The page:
Albert Camus in The Myth of Sisyphus aptly refers to true accomplishment as existing in the struggles of the journey rather than the destination. I share the account of the struggles of my journey to graduate from the University of London LLB (Hons) programme. A few days before the final exam results were released for the LLB, I received an email informing me that I had been one of three students who had been awarded with a first class degree this year. I was, of course, very happy to know this but I was totally astonished by the fact revealed online by Mr Simon Askey that my results were, in his words, "the best first of the century".

My journey towards achieving these results began with scepticism at the start of studying for a law qualification. Having a background in applied sciences, I didnʼt really see me smoothly progressing in a degree that required a lot of reading without providing any concrete scientific answers at the end. However, right from the start I did believe that once one puts oneʼs mind and effort into something nothing would be impossible.

Although I feel proud, and at the same time humbled, at obtaining a record breaking result, ironically this final year result doesnʼt reflect the struggles of the toughest year in my legal studies, which was in fact the first year. I was not accustomed to extensive academic reading, so it took me a while in the first year to settle into acquiring the reading habit that would pave the way to what I was able to achieve in the final year. If memory serves me right, all I did for the first three to four months at the start of this degree was to go home from my teaching institute and read the University material all evening, until I couldnʼt read any more. For me, this was a period that showed me how to approach legal studies and obtain the grades I wanted. Consequently, when the first year exam results were released, I was awarded with a cash prize from the University for obtaining one of the best results from an overseas candidate.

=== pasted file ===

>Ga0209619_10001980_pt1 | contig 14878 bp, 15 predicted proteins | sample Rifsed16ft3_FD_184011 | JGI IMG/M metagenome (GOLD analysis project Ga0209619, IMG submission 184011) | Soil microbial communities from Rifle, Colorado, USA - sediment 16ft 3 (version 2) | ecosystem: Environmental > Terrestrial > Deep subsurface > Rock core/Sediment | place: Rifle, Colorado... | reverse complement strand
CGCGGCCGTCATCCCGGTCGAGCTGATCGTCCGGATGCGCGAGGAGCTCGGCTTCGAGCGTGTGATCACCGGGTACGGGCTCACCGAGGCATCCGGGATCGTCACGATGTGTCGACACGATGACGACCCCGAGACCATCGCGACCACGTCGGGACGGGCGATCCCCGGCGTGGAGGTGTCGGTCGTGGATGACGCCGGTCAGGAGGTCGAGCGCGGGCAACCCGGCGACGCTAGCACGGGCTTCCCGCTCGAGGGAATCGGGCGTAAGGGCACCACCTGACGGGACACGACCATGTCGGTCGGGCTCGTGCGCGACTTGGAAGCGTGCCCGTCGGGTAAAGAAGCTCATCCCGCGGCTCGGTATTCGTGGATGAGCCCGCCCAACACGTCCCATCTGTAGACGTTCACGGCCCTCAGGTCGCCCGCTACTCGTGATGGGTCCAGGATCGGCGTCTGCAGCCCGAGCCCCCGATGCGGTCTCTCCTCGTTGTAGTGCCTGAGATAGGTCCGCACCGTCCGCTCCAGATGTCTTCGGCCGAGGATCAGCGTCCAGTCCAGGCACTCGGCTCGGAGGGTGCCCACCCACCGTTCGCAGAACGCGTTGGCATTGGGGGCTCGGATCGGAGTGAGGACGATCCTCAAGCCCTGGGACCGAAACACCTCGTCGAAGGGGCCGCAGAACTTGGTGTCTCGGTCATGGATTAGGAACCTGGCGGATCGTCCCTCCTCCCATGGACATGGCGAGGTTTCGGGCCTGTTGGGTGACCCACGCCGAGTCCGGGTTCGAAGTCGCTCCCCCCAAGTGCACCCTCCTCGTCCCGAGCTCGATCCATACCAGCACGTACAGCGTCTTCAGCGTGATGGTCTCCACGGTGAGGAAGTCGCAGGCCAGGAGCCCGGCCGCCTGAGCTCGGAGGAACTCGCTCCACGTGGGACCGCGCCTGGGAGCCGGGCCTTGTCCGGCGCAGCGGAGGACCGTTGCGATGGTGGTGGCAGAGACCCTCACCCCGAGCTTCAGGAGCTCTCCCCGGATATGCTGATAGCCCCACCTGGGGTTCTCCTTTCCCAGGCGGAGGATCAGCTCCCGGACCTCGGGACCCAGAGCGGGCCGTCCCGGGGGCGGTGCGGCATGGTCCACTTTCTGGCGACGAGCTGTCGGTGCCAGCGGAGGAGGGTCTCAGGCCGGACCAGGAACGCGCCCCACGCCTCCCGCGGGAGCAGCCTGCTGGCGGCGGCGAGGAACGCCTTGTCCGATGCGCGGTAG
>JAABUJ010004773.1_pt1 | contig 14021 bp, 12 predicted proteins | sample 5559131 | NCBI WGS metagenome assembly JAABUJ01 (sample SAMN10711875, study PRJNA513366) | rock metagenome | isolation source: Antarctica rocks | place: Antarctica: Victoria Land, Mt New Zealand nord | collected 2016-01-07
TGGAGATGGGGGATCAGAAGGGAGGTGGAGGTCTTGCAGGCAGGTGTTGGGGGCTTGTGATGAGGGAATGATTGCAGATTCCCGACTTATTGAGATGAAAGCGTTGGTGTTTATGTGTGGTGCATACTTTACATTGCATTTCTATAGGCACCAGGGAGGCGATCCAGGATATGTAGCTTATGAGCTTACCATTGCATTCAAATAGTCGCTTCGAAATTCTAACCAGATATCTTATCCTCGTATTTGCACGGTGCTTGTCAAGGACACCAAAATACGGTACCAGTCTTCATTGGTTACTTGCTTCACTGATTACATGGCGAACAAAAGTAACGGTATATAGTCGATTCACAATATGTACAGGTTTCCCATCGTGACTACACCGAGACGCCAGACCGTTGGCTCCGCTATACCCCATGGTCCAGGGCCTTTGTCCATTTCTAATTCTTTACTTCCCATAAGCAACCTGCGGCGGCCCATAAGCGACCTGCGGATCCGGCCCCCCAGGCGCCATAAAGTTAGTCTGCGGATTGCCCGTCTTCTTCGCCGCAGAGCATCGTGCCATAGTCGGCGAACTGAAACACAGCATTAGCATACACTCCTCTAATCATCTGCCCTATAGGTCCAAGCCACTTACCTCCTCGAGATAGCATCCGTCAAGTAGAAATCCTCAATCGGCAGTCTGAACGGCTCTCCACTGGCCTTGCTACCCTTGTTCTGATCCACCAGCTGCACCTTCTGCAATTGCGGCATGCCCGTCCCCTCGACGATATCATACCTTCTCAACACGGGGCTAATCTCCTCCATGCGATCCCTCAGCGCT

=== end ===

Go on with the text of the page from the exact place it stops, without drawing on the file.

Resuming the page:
In hindsight, I can undoubtedly say that the effort I made at the beginning of the degree (alongside the habits I acquired) became the foundation for my exam success in the second and final year of the LLB. My second year results were again acknowledged by the University to be the best in the world and I was awarded with the Routledge Prize. Besides the acknowledgement of my exam performance I felt that, as time went on, I was able to comprehend, analyse, and read widely but in a much shorter time.

It's important for any student to set small milestones within a larger goal and go about fulfilling those milestones in a systematic way, with consistency. Since the very start, my goal was simple: study every subject with equal interest, put consistent effort in, and try to get a distinction in each one of them. While I had partial success in these goals during the first couple of years, it was in the final and most important year that I feel that I was able to significantly accomplish the said aim. The lesson for me, and hopefully for all reading this account, is simple: keep working hard consistently, and even things which seemed impossible at one point become possible and achievable. For a student, progress is a significant incentive and I feel proud that, as I progressed with my learning abilities, these came to be reflected through the results I obtained in this degree.

http://www.londoninternational.ac.uk/community/londonconnection/articles/features/ my-journey-towards-achieving-best-results-world-llb